Designer Foods: Moving Technology From the Lab to the Fork
Gene-editing technologies hold unprecedented possibilities to increase global food production and nutrient demands in the face of an ever-growing world population. These advanced technologies can boast nutrient composition and increase crop yield while enabling plants to better resist environmental influences such as drought and pests. However, altering DNA can be messy business, so what do we really know about changing the genetics of our foods? Will those genetic changes hurt or help us as consumers? We look at the evidence-based science behind gene-editing technologies that increase food production and its nutrient composition and how public-private partnerships move scientific advances from the lab onto the forks of global food consumers. We will also discuss the role of the dietetics professional in translating how these scientific advances that increase crop production and nutrient composition may alter the fundamental chemistry of what we eat, the sustainability of our food supply, and human health and disease.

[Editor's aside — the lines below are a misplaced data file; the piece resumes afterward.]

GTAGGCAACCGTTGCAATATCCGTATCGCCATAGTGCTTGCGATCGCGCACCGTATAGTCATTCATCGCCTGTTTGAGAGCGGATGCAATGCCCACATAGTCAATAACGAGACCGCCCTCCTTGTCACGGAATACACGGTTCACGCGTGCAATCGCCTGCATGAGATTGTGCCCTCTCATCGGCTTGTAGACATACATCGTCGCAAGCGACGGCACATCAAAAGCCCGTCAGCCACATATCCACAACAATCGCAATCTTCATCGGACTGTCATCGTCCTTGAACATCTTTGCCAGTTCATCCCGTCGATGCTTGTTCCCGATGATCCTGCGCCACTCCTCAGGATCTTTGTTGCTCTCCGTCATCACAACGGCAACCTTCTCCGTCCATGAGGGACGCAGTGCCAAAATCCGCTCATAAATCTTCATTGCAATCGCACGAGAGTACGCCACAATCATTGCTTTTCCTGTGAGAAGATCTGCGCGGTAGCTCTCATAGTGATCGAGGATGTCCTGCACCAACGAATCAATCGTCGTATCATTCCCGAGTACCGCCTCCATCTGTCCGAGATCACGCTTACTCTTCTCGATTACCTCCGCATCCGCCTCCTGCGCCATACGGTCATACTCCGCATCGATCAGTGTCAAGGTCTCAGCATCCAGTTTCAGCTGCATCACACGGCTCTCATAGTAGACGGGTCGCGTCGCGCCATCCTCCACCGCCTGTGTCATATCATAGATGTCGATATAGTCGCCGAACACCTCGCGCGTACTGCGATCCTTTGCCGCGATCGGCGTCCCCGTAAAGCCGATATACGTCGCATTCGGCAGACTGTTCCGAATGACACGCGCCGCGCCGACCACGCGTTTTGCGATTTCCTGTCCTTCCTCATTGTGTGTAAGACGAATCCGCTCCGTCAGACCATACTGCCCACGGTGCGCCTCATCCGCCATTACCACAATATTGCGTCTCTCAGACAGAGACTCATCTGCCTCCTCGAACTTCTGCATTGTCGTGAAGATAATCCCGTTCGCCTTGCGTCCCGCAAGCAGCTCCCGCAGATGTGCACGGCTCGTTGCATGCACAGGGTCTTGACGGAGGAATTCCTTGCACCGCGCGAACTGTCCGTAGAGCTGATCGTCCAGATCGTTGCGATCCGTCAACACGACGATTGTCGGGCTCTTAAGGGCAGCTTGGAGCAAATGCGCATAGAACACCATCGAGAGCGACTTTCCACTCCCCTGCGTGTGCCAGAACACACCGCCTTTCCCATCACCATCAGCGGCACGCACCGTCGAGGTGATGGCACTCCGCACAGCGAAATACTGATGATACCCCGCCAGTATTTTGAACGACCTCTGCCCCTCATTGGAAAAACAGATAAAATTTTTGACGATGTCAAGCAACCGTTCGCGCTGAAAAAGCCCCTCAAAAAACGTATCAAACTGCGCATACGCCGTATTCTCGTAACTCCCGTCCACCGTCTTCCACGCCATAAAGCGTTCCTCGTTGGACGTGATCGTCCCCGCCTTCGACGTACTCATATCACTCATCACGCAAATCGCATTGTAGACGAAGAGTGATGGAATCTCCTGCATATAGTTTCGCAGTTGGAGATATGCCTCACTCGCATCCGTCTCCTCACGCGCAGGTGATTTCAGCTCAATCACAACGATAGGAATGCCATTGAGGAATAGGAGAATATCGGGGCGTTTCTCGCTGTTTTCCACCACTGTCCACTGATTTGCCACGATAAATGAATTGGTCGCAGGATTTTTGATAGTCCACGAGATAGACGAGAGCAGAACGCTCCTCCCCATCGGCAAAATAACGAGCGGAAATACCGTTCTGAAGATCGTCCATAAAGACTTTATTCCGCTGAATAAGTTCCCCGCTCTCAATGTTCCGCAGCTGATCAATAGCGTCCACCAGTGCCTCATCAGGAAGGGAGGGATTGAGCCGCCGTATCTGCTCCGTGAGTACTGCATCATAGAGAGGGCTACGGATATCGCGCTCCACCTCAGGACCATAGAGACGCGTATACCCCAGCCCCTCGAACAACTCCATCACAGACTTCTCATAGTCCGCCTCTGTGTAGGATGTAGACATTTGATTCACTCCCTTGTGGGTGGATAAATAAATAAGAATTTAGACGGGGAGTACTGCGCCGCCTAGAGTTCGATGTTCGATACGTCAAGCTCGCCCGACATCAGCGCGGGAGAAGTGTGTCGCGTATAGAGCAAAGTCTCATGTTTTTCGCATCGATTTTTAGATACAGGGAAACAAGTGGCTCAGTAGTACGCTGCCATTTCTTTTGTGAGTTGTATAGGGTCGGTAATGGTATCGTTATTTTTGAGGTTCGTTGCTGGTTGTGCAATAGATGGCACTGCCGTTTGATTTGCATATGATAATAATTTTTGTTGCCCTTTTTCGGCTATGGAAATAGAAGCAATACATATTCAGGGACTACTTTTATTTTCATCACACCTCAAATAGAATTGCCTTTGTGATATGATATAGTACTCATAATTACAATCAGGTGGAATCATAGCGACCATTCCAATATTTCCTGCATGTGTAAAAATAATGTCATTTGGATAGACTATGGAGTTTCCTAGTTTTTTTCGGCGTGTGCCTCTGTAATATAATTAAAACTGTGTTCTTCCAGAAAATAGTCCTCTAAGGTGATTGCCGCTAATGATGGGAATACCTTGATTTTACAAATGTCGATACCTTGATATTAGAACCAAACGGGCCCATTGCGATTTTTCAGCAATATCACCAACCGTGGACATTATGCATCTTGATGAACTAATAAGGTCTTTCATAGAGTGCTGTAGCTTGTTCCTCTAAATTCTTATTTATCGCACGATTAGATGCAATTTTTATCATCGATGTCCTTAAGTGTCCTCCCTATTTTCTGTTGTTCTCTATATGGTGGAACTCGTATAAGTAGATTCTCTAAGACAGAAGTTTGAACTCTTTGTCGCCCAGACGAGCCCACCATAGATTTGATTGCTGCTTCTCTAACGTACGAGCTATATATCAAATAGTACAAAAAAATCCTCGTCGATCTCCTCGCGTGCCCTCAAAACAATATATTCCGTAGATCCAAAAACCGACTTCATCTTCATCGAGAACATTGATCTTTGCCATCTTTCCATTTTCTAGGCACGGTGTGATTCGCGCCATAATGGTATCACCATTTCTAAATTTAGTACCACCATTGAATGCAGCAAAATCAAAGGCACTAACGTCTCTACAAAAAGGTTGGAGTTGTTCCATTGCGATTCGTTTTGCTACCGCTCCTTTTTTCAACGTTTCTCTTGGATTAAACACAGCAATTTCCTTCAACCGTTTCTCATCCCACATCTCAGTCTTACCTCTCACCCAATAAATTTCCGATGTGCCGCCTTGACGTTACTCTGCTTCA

Planned with the Research Dietetic Practice Group
- Explain how expanding application of gene-editing technologies are modifying the foods we eat to meet growing US and global demands for an affordable and nutritious food supply.
- Describe 2-3 examples how public-private partnerships formed across government, industry and academia experts shape US and global efforts in delivering safe and healthy food products locally and across the globe.
- Detail the risk and benefits of consuming gene-edited food products and how dietetic professionals can apply sound scientific principles in promoting the health and well-being of our clients.
- 7.2.7 Identifies and implements risk management
and environmental safety principles to enhance
public safety and reduce risk to self, staff, customers,
public and organization.
- 5.2.7 Suggests, develops and/or implements
innovative enhancements and new software
platforms, applications and technologies to meet
the needs of the target group and the environment.
- 4.1.1 Demonstrates effective problem solving and
professional judgment to address a need.
Nancy Emenaker, PhD, MEd, RDN, LD, FAND
NIH / NCI
Donald Weeks, PhD
University of Nebraska-Lincoln
Sally (Sarah) Rockey, PhD
Foundation for Food and Agriculture Research
Ruth MacDonald, PhD, RD
Professor and Chair
Iowa State University